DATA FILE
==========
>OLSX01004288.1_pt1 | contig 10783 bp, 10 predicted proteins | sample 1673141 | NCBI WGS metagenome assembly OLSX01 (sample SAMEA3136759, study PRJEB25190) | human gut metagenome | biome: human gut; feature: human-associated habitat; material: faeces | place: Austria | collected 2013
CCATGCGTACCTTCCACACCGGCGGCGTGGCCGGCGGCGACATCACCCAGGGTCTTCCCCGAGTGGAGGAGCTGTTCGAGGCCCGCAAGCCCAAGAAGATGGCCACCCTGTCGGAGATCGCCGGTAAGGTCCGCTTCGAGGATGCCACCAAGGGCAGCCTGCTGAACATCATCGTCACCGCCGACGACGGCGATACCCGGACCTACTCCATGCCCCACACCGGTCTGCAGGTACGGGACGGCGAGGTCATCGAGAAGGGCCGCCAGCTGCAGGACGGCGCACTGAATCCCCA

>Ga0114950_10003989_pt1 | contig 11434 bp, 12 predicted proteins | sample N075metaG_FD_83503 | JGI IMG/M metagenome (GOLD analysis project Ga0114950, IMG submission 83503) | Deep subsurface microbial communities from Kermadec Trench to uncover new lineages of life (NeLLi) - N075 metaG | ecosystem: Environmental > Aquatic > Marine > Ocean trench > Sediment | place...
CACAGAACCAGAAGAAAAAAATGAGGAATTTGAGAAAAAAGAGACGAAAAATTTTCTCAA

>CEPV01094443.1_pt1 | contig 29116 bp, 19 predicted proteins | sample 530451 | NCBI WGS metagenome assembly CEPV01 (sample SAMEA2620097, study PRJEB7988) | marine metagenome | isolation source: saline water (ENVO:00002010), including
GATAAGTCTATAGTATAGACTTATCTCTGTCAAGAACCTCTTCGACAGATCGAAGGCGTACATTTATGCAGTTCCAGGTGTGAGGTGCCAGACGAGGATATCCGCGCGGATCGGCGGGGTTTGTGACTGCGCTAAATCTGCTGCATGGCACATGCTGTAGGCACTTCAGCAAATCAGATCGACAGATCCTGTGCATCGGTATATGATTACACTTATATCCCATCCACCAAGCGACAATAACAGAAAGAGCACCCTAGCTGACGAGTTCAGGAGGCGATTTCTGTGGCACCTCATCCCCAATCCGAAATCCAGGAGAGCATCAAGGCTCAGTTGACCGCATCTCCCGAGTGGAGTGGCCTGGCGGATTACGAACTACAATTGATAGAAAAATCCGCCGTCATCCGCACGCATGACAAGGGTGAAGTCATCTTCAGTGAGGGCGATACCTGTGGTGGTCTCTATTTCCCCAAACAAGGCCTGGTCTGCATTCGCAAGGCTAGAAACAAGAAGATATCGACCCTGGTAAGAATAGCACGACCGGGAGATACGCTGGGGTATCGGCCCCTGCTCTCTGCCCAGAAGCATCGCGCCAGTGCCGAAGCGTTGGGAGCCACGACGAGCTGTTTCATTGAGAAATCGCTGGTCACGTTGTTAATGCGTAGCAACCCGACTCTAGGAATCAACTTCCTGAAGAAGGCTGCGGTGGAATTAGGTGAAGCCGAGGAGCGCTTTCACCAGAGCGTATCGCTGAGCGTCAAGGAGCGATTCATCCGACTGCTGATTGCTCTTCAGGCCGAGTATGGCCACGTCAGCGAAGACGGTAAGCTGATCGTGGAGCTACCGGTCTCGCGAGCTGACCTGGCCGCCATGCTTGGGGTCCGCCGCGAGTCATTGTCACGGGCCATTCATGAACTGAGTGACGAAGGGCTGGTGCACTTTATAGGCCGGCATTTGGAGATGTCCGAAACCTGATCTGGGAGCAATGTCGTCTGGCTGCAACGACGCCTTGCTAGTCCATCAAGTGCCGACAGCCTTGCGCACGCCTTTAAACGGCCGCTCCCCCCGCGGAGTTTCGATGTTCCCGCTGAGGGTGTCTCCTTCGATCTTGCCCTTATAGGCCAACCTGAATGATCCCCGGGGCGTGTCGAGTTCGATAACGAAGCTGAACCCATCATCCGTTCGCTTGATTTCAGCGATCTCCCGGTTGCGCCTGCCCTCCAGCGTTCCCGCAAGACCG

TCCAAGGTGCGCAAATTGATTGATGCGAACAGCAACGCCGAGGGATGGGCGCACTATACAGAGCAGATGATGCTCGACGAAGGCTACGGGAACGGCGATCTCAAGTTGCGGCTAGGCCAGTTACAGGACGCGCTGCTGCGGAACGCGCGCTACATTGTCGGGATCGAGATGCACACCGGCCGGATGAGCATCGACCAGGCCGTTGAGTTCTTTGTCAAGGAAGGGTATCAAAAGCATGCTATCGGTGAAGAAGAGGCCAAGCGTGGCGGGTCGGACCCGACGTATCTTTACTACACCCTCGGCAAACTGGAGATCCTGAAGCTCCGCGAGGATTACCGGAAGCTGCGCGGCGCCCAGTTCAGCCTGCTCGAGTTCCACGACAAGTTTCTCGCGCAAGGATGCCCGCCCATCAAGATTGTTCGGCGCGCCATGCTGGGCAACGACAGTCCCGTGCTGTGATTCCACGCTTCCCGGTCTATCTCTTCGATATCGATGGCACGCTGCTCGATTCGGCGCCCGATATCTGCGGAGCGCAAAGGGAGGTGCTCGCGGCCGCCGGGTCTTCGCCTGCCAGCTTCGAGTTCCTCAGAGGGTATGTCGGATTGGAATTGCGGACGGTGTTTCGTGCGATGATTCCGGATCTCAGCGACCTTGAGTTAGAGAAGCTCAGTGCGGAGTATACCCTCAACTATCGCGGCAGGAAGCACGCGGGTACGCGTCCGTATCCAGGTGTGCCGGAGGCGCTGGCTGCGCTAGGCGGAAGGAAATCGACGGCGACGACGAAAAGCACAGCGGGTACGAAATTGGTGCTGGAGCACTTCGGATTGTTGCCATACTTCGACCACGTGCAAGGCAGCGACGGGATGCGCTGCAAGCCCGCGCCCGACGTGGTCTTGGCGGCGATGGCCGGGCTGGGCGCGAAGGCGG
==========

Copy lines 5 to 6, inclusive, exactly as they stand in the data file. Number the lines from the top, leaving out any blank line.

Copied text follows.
>CEPV01094443.1_pt1 | contig 29116 bp, 19 predicted proteins | sample 530451 | NCBI WGS metagenome assembly CEPV01 (sample SAMEA2620097, study PRJEB7988) | marine metagenome | isolation source: saline water (ENVO:00002010), including
GATAAGTCTATAGTATAGACTTATCTCTGTCAAGAACCTCTTCGACAGATCGAAGGCGTACATTTATGCAGTTCCAGGTGTGAGGTGCCAGACGAGGATATCCGCGCGGATCGGCGGGGTTTGTGACTGCGCTAAATCTGCTGCATGGCACATGCTGTAGGCACTTCAGCAAATCAGATCGACAGATCCTGTGCATCGGTATATGATTACACTTATATCCCATCCACCAAGCGACAATAACAGAAAGAGCACCCTAGCTGACGAGTTCAGGAGGCGATTTCTGTGGCACCTCATCCCCAATCCGAAATCCAGGAGAGCATCAAGGCTCAGTTGACCGCATCTCCCGAGTGGAGTGGCCTGGCGGATTACGAACTACAATTGATAGAAAAATCCGCCGTCATCCGCACGCATGACAAGGGTGAAGTCATCTTCAGTGAGGGCGATACCTGTGGTGGTCTCTATTTCCCCAAACAAGGCCTGGTCTGCATTCGCAAGGCTAGAAACAAGAAGATATCGACCCTGGTAAGAATAGCACGACCGGGAGATACGCTGGGGTATCGGCCCCTGCTCTCTGCCCAGAAGCATCGCGCCAGTGCCGAAGCGTTGGGAGCCACGACGAGCTGTTTCATTGAGAAATCGCTGGTCACGTTGTTAATGCGTAGCAACCCGACTCTAGGAATCAACTTCCTGAAGAAGGCTGCGGTGGAATTAGGTGAAGCCGAGGAGCGCTTTCACCAGAGCGTATCGCTGAGCGTCAAGGAGCGATTCATCCGACTGCTGATTGCTCTTCAGGCCGAGTATGGCCACGTCAGCGAAGACGGTAAGCTGATCGTGGAGCTACCGGTCTCGCGAGCTGACCTGGCCGCCATGCTTGGGGTCCGCCGCGAGTCATTGTCACGGGCCATTCATGAACTGAGTGACGAAGGGCTGGTGCACTTTATAGGCCGGCATTTGGAGATGTCCGAAACCTGATCTGGGAGCAATGTCGTCTGGCTGCAACGACGCCTTGCTAGTCCATCAAGTGCCGACAGCCTTGCGCACGCCTTTAAACGGCCGCTCCCCCCGCGGAGTTTCGATGTTCCCGCTGAGGGTGTCTCCTTCGATCTTGCCCTTATAGGCCAACCTGAATGATCCCCGGGGCGTGTCGAGTTCGATAACGAAGCTGAACCCATCATCCGTTCGCTTGATTTCAGCGATCTCCCGGTTGCGCCTGCCCTCCAGCGTTCCCGCAAGACCG